918868 wrote:The reason that Oracle doesn't increase teh checkpoint marker in the data files at the time of the commit( the event which finally generates/increments the SCN) is because Checkpoint is basically meant like a signs on the road when you are traveling from place A to place B. By looking at those signs, you would be knowingthat from the total distance how much you have already traveled and how much is left still. So checkpoint position in the data file headers basically tells to Oracle that from where they need to start doing the recovery of this file if there is any instant of the database instance crash. So in a very simplified example, if your data files were at checkpoint position 100 and your redo logs and control files were at checkpoint position 200, that means, you would need to recover those missing 100 checkpoint numbers from the redo log file that's required for those transactions. The SCN is incremented with a commit and since with commit, DBWR does not go and start writing in the datafiles, that's the reason that the checkpoint is not incremented in the datafile headers with a commit.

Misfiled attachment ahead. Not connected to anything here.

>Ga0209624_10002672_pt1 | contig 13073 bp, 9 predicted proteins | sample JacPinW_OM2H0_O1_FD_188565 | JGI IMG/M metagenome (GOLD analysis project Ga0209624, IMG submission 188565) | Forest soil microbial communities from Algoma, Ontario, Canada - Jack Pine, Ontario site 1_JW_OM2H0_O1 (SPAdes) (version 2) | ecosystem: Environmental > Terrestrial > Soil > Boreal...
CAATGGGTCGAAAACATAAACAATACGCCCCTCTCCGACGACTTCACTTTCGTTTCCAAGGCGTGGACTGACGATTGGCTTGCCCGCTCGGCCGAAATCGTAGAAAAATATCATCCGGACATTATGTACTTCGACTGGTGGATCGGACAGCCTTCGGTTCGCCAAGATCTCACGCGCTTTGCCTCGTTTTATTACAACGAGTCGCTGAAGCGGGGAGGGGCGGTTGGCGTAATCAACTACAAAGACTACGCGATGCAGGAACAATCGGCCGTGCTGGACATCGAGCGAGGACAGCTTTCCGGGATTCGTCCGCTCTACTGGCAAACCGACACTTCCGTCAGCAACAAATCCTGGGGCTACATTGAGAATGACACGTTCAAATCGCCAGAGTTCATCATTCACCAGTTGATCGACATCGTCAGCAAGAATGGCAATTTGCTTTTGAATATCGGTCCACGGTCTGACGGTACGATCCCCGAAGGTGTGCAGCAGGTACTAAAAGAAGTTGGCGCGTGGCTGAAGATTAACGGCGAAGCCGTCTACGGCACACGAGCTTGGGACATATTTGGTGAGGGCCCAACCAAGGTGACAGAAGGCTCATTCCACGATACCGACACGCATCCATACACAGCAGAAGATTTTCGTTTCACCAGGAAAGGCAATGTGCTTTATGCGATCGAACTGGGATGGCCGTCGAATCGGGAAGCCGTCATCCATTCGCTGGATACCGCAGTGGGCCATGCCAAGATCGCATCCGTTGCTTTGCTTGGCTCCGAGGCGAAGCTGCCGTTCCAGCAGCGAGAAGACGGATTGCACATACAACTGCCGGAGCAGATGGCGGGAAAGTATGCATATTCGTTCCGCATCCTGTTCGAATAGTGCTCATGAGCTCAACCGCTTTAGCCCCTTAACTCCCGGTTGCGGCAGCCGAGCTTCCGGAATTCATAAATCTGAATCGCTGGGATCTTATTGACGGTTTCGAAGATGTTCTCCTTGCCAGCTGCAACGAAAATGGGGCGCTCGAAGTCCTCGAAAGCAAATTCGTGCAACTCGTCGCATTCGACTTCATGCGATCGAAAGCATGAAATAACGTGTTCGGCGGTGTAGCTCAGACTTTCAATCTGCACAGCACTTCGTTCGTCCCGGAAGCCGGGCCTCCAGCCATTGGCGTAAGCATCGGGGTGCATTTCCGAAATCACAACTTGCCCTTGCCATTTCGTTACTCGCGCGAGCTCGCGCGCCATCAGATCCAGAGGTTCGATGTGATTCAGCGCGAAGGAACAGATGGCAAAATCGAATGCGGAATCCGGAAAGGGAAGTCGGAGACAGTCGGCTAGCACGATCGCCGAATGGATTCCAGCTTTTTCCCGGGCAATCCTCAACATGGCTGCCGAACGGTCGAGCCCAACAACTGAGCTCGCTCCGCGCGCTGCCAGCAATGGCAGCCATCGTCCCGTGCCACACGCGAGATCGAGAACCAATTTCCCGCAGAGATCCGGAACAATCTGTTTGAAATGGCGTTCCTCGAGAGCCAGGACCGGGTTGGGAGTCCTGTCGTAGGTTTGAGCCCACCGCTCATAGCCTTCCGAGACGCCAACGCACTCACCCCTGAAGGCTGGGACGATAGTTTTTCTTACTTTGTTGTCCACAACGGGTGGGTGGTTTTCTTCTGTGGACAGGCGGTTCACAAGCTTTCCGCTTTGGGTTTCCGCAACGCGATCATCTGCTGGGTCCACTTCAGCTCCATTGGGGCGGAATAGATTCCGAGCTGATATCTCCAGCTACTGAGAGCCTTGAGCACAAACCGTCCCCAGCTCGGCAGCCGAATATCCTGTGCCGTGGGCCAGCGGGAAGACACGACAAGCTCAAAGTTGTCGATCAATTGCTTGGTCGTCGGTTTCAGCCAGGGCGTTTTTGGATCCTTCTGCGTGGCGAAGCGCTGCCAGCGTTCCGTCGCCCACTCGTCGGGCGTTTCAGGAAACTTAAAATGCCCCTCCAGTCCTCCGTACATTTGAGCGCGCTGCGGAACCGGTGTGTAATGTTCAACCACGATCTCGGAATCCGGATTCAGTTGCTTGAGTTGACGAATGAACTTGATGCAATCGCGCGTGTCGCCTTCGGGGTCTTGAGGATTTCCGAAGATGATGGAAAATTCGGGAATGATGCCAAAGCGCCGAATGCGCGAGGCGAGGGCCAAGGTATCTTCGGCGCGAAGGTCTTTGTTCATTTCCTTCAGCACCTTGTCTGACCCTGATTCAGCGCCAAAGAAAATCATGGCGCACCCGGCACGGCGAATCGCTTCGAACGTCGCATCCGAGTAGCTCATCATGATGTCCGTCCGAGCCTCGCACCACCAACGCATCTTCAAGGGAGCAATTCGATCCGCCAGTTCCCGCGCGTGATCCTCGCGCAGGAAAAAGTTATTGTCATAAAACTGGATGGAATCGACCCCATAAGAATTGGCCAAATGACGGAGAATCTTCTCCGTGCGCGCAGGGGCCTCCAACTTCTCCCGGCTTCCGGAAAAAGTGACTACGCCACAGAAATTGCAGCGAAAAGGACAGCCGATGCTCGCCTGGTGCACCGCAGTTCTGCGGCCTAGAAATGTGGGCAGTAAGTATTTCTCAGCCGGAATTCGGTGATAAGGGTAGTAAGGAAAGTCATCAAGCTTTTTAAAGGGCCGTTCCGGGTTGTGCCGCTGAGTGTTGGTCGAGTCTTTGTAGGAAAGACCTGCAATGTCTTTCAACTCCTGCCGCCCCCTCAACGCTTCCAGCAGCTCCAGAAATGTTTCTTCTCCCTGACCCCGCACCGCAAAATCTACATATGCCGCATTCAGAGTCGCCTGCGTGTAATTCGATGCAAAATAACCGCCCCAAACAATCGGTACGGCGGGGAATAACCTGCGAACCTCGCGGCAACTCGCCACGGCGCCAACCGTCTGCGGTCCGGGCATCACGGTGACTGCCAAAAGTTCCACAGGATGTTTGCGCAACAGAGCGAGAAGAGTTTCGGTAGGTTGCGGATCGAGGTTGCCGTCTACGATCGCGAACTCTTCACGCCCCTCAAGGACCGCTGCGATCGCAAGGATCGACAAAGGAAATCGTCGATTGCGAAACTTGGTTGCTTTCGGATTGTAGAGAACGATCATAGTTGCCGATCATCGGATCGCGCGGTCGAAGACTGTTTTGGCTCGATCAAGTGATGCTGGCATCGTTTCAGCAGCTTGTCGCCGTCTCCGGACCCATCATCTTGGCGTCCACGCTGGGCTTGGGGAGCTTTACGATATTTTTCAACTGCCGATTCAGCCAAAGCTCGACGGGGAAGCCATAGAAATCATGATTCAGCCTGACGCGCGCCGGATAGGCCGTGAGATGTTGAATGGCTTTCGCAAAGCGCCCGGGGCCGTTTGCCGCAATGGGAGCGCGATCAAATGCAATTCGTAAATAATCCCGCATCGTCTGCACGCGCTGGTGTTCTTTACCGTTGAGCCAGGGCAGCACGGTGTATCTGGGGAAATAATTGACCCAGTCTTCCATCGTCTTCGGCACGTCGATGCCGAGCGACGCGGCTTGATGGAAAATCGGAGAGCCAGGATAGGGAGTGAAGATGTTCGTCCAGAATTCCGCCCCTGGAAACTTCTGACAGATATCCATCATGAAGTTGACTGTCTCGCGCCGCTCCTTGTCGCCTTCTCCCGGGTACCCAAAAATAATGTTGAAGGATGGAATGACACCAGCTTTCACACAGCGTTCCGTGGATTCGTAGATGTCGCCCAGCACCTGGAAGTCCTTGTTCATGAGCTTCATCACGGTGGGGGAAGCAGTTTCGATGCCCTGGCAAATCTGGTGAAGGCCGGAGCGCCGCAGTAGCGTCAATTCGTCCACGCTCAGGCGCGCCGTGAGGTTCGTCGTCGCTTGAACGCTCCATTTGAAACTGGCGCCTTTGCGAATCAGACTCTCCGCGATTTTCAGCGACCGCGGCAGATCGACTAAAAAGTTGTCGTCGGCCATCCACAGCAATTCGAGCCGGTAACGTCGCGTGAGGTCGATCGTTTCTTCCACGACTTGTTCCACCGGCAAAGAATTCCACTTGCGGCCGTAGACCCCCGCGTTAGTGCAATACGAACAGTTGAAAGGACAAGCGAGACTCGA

Why does database advance the checkpoint? Aman told in last post that Oracle did not advance the checkpoint due to SCN generation/updates so it is due to other reasons? What is the relation to this with buffer writes with the advance of checkpoint?
Hope now my doubt is clear to all.